Imagine you've scored hard-to-get tickets to the Masters golf tournament in Augusta, Ga. Now, imagine you're so excited that you make big a deal out of this: You buy plane tickets, you schedule some golfing of your own, you invite three buddies. And then, one day you get home to find only chewed pieces of the tickets attached to the strings that came with them.
Suddenly, it dawns on you: "The dog ate my tickets."
Argentina invaded the British-controlled Falkland Islands in 1982. This led to a war with Britain and the death of hundreds of servicemen on both sides. Washington Post columnist Jackson Diehl explains why Argentine and British leaders are sparring over the territory 30 years later.
Like every parent who's watched a son or daughter fly off to Iraq or Afghanistan, David Freed worries that the next car that pulls up outside his house will carry a casualty notification team. In an op-ed for the Los Angeles Times, he wrote of his disdain for those in Washington, D.C. who for the most part send other people's kids off to fight and die. We want to hear from parents whose children are on active duty. What should the president and Congress consider before they send your children off to war?
This is TALK OF THE NATION. I'm Neal Conan in Washington. We've all become accustomed to robots on the assembly line. We don't even think about automatic doors and the card swipe that lets us fill up when the gas station is closed. But Marketplace special correspondent David Brancaccio recently drove across the country with the goal of never speaking to another human being along the way.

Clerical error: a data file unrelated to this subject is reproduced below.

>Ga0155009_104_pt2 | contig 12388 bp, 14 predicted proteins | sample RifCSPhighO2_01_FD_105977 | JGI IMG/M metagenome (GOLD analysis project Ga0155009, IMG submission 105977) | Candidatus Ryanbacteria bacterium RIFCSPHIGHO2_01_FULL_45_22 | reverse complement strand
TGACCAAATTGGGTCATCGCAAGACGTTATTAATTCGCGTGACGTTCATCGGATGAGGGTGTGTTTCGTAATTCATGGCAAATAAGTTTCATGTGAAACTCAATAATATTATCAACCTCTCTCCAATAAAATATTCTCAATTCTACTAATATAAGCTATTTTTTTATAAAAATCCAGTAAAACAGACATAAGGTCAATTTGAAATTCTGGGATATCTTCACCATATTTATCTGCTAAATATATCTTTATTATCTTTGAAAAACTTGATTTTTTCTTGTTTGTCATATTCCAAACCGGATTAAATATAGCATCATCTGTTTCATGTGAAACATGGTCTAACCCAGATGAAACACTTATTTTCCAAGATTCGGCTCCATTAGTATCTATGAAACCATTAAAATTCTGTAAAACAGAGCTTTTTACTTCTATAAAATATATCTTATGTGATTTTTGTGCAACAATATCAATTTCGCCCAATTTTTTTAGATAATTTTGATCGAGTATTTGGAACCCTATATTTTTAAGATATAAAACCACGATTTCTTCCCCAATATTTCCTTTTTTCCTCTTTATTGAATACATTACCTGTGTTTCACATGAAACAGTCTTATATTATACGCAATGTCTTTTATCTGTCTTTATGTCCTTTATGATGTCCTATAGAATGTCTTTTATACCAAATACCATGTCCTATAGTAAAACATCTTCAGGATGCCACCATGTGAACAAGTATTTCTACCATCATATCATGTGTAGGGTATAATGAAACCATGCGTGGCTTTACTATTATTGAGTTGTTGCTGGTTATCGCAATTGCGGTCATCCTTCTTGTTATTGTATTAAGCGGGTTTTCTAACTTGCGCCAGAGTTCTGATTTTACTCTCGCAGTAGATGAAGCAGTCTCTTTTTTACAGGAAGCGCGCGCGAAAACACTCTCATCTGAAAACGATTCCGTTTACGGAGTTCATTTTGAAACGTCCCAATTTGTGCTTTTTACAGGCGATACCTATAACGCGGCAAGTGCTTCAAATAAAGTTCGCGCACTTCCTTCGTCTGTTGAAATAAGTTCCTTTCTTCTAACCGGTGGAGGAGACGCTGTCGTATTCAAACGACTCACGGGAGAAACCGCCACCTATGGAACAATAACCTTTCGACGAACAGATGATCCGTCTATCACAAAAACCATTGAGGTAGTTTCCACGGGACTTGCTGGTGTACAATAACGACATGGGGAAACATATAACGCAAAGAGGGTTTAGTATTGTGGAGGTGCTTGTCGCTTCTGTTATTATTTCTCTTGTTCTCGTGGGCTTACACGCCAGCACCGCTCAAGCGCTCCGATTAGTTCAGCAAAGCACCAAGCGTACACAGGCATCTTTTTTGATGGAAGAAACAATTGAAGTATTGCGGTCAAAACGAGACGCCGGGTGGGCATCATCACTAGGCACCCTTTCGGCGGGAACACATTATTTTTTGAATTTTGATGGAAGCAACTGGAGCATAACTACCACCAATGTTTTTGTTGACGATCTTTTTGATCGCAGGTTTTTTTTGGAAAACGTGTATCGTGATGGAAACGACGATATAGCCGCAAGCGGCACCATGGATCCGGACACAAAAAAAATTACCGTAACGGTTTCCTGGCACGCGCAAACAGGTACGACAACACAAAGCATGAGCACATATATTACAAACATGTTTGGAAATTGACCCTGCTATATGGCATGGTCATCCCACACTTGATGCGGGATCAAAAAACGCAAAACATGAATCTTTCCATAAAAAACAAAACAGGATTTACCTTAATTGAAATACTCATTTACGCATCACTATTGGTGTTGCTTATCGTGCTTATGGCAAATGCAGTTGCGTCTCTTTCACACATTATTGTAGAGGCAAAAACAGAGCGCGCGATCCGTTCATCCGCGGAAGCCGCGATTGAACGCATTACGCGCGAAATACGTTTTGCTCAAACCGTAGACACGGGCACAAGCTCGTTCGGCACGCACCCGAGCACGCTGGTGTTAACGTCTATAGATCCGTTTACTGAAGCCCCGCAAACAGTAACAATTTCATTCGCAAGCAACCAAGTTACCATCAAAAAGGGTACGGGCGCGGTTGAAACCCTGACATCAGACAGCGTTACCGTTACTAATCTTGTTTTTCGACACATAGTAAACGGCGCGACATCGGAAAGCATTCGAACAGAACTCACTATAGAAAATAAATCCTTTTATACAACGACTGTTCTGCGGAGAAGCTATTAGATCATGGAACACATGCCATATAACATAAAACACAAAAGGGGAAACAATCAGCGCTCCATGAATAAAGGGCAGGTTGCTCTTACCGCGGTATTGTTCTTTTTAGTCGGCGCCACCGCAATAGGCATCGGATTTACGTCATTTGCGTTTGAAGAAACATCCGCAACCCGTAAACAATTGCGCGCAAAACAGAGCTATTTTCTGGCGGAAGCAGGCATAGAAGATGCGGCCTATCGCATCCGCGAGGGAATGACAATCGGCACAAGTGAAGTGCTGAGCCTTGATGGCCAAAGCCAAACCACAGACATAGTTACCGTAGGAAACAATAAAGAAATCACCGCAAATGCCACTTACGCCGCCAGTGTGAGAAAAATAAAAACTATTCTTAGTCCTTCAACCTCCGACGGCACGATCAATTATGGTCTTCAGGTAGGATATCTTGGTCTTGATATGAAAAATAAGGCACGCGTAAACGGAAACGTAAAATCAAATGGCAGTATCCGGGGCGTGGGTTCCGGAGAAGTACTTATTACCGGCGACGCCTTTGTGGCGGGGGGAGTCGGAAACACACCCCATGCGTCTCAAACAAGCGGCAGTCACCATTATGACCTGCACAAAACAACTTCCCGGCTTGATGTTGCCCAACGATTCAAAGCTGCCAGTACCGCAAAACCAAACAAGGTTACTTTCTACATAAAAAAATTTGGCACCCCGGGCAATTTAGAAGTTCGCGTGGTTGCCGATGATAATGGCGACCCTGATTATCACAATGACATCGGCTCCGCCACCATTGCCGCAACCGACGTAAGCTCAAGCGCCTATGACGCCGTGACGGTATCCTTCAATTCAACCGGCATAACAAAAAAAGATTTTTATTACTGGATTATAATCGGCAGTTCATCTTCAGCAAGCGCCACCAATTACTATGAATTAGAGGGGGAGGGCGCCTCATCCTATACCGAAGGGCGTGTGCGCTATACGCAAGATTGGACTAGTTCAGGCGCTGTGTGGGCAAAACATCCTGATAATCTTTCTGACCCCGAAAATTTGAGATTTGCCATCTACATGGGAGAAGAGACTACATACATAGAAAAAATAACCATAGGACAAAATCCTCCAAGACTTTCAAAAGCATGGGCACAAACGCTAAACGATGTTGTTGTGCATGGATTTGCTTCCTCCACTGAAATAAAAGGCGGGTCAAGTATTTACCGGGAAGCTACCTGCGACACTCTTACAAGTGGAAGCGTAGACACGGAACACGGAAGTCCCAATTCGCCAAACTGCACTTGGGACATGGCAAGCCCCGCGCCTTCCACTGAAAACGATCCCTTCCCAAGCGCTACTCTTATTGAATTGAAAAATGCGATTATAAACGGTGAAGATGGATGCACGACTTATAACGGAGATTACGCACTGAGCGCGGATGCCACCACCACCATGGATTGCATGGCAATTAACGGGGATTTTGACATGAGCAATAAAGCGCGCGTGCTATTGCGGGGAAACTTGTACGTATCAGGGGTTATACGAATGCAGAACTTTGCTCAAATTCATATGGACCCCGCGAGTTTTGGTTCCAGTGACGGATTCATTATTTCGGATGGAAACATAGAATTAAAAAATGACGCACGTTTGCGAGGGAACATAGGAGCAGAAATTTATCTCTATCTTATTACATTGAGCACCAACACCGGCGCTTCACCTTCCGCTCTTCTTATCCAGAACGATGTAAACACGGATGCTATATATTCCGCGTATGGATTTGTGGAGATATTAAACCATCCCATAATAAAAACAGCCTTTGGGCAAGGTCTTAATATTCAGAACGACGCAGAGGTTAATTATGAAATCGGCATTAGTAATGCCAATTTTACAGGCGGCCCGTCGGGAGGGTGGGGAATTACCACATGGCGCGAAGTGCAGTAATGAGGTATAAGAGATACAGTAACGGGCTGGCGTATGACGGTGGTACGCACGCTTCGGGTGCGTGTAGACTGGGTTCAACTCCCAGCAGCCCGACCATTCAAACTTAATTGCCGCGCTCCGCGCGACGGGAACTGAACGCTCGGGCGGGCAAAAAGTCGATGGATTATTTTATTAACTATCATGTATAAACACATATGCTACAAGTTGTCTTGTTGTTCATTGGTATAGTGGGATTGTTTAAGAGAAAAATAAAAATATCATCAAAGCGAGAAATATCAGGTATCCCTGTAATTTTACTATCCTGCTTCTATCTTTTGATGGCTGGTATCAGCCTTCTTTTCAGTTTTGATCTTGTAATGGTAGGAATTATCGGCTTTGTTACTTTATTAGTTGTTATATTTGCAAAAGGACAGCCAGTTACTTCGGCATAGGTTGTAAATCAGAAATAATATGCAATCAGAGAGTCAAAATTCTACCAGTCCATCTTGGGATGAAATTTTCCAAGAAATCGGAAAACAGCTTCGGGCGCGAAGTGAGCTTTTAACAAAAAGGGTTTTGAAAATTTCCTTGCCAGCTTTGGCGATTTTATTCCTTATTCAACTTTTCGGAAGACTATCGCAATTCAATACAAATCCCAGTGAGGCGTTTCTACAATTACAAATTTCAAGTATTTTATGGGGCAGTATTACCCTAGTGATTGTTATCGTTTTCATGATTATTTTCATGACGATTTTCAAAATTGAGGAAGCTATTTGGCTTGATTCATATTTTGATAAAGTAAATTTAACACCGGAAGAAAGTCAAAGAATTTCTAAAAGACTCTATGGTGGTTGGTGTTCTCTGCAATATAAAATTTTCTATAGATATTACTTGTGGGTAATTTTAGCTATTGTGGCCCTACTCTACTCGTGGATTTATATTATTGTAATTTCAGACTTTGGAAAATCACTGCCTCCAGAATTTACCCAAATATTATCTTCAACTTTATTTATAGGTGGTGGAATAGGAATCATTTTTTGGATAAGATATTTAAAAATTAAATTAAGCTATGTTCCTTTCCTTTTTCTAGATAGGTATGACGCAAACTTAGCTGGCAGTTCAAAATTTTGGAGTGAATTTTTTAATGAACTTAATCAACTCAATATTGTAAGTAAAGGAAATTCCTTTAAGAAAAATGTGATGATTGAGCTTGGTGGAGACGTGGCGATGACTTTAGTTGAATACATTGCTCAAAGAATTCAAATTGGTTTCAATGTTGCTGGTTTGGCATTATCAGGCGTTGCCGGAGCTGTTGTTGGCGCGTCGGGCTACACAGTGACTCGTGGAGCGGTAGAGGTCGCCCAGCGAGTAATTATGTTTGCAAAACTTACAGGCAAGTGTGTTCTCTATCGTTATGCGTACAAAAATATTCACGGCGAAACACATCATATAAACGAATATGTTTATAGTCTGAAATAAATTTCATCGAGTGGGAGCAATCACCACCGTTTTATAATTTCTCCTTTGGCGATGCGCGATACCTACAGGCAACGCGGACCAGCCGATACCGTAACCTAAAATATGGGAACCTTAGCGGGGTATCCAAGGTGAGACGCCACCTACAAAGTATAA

He did meet a robot comic, hotel check-in kiosks and a robot receptionist.
DAVID BRANCACCIO, BYLINE: So Tank(ph), I'm looking for Room 2111.
Jobs at U.S. businesses increased by 209,000 in March, according to a report released Wednesday by the payroll processing firm ADP. That's in line with expectations for the monthly jobs report due out Friday.
Analysts expect Friday's official employment report from the Labor Department to show that employers added 215,000 in March and that the unemployment rate remained at 8.3 percent, according to Bloomberg News.
The U.S. military announced today that it was ready to proceed with the war crimes tribunal of Khalid Sheikh Mohammed and four other Guantanamo prisoners suspected of orchestrating the Sept. 11 attack on the United States.
NPR's Dina Temple-Raston reports this is important because it means that Mohammed must be arraigned within 30 days. This step is basically a military grand jury agreeing that there is enough evidence to proceed with a trial.
During a debate over the Violence Against Women Act last week, the Wisconsin Democrat told her own history of surviving sexual assault and violence. Rep. Moore speaks with host Michel Martin about her story and why she thinks the Violence Against Women Act deserves bipartisan support. (Advisory: This segment may not be suitable for all audiences.)
Romney said that if elected president he could provide the kind of experience and guidance to give the economy a lift, get the government on the path toward deficit reduction and ensure the USA continues to play a leading role around the world.
Incumbent presidents generally try to cast their re-election contest as a choice between the imperfect but well-meaning and effective occupant of the White House and the far worse alternative offered by the rival party.
Challengers, on the other hand, try to frame a presidential race as a referendum on the sitting president whose record nearly always contains missteps, or who can be blamed for trouble in the economy or elsewhere.
In short, whether it's the president or the challenger, the way the game is played requires each to define the opposition as well as himself.
On the plus side, the ADP National Employment Report issued this morning estimates there were 209,000 jobs added to private employers' payrolls in March. And ADP's data often are something of a predictor for what the Bureau of Labor Statistics will have to say when it issues its monthly numbers. Those March figures are due on Friday at 8:30 a.m. ET.